“You have to find some way of describing the benefits that my being cultured confers on those who aren’t, and that is a hard task, but not an impossible one. It’s like asking, what is the benefit for the mass of people of the priest’s vow of chastity? They’re not going to vow chastity – he’s doing this by way of cementing his own personal relation with God. But what is the benefit for others? And we know that actually, anthropologically, there is a benefit. There is somebody who deliberately absents himself from felicity in order to set an example, to be immune to certain kinds of relationships, to stand as father and advisor to a whole community. I think that is the role that high culture has played in our society, the theatre in particular, but also concert-gong and the rest. A lot of people whom it has never directly touched it has indirectly touched, by giving moral and spiritual sustenance to the teacher in the primary school for instance, or to the person who is going to be prepared to set up a little youth orchestra in the village or an amateur theatrical group. It’s preparing an elite for a sacrificial role which benefits others, and that’s the way I look at it.”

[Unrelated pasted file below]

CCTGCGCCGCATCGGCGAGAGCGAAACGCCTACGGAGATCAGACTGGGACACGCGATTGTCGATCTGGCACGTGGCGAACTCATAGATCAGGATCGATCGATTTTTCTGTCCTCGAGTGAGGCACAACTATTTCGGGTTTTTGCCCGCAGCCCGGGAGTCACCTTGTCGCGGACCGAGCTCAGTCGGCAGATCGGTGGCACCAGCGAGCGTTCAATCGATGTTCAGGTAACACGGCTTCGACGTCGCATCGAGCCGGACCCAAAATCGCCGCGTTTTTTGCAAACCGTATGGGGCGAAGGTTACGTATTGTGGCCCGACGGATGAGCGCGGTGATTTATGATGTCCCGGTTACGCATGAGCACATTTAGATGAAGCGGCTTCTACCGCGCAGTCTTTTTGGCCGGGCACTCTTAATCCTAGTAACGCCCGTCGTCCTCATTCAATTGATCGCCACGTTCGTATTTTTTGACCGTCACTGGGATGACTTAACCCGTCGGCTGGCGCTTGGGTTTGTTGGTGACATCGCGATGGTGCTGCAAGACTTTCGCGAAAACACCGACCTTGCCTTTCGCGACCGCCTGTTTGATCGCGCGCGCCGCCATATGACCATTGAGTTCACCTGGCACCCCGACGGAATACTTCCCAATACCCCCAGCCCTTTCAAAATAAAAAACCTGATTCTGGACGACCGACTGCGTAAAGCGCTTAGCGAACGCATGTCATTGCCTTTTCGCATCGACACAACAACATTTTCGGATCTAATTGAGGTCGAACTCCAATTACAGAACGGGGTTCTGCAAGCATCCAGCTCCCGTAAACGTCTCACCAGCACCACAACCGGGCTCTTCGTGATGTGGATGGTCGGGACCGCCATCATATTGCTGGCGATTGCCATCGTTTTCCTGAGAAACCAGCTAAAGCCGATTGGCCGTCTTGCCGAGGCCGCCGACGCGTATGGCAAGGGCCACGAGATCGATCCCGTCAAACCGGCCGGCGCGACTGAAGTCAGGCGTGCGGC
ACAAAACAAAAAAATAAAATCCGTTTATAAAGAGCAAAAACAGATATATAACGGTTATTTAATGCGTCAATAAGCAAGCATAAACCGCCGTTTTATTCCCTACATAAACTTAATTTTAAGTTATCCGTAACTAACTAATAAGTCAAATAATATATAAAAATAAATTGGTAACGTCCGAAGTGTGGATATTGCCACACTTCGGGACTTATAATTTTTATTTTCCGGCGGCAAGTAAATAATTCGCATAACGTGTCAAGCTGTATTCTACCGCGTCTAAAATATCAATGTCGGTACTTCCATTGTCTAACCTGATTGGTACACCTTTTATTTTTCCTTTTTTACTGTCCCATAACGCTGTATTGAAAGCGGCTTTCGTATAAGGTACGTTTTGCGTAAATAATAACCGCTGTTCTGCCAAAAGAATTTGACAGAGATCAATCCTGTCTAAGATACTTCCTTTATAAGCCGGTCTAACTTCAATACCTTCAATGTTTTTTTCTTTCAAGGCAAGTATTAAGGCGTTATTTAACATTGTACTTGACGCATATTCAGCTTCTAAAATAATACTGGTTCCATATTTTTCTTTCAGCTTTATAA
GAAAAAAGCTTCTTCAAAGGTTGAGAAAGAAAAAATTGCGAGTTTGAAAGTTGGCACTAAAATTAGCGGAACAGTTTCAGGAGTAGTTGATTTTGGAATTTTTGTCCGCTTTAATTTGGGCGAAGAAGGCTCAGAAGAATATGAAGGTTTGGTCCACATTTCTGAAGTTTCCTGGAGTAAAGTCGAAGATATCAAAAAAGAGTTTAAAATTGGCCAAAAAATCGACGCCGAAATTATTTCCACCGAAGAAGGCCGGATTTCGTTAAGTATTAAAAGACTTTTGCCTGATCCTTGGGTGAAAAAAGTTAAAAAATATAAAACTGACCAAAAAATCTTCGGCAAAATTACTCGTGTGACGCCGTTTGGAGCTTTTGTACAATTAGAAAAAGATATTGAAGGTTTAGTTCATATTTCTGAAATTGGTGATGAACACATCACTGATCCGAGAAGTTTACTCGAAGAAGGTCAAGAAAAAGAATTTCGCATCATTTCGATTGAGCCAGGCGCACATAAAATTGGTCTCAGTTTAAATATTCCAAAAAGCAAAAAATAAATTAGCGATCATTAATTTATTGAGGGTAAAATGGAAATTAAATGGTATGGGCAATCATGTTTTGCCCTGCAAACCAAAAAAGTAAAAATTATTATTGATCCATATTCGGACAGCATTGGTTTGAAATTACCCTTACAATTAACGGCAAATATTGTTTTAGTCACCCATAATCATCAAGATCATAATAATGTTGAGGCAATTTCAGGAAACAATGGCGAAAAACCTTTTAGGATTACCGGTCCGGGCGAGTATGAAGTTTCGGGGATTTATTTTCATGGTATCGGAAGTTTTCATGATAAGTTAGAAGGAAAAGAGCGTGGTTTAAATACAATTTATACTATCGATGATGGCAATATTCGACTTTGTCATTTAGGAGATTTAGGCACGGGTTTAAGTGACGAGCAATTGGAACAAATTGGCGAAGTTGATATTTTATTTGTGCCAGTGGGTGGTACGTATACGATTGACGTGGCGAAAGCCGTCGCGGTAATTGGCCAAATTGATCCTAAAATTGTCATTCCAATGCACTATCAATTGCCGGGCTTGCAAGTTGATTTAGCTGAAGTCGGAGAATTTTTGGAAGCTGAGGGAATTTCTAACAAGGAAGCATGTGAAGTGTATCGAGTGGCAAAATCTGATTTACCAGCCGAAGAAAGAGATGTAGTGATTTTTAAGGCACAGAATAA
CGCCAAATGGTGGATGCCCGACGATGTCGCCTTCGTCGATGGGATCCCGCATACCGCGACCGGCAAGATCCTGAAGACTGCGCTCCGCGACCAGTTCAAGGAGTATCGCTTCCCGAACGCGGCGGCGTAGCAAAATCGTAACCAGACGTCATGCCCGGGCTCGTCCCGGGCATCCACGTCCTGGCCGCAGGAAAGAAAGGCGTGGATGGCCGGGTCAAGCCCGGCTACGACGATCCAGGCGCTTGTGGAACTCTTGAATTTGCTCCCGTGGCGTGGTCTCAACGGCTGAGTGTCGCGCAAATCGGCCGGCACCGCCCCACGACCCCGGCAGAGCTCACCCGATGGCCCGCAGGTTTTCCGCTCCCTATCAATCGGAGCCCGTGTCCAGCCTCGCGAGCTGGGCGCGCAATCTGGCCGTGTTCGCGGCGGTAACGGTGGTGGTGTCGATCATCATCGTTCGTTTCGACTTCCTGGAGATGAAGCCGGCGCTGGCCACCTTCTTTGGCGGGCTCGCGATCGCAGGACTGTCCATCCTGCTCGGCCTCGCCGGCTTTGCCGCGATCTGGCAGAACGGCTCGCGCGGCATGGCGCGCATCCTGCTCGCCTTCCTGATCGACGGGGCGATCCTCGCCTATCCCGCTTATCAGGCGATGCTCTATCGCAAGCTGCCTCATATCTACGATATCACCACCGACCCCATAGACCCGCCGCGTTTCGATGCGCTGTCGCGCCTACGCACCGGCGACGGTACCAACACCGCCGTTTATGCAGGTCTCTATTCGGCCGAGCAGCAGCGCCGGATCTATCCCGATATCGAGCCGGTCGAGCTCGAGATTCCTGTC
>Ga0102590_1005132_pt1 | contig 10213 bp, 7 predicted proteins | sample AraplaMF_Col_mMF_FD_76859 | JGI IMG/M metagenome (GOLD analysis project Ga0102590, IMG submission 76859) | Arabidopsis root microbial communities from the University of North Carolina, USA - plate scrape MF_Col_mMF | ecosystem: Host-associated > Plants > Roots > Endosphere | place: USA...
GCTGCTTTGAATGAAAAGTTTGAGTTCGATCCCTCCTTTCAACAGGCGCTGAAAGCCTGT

As often happens with Scruton, one is sometimes taken aback by the high moral tone of some of his language: a sacrificial role? Surely purveyors of culture derive great benefits from their involvement in it?

“I get a tremendous benefit, but also I lead a studious life and work extremely hard at getting the right word, the right sentence and so on, which I needn’t bother with if I didn’t have that sense that this is of intrinsic value. And if I didn’t do that but just wrote sloppily I wouldn’t be able to propagate any message and maybe that would have negative impacts on others.”

The question that obviously arises here is whether this view entails a distasteful elitism. Just as Socrates’s maxim that the unexamined life is not worth living throws into question the value of many ordinary, unreflective lives, doesn’t Scruton’s view privilege the life of the cultural connoisseur over simpler, everyday folk?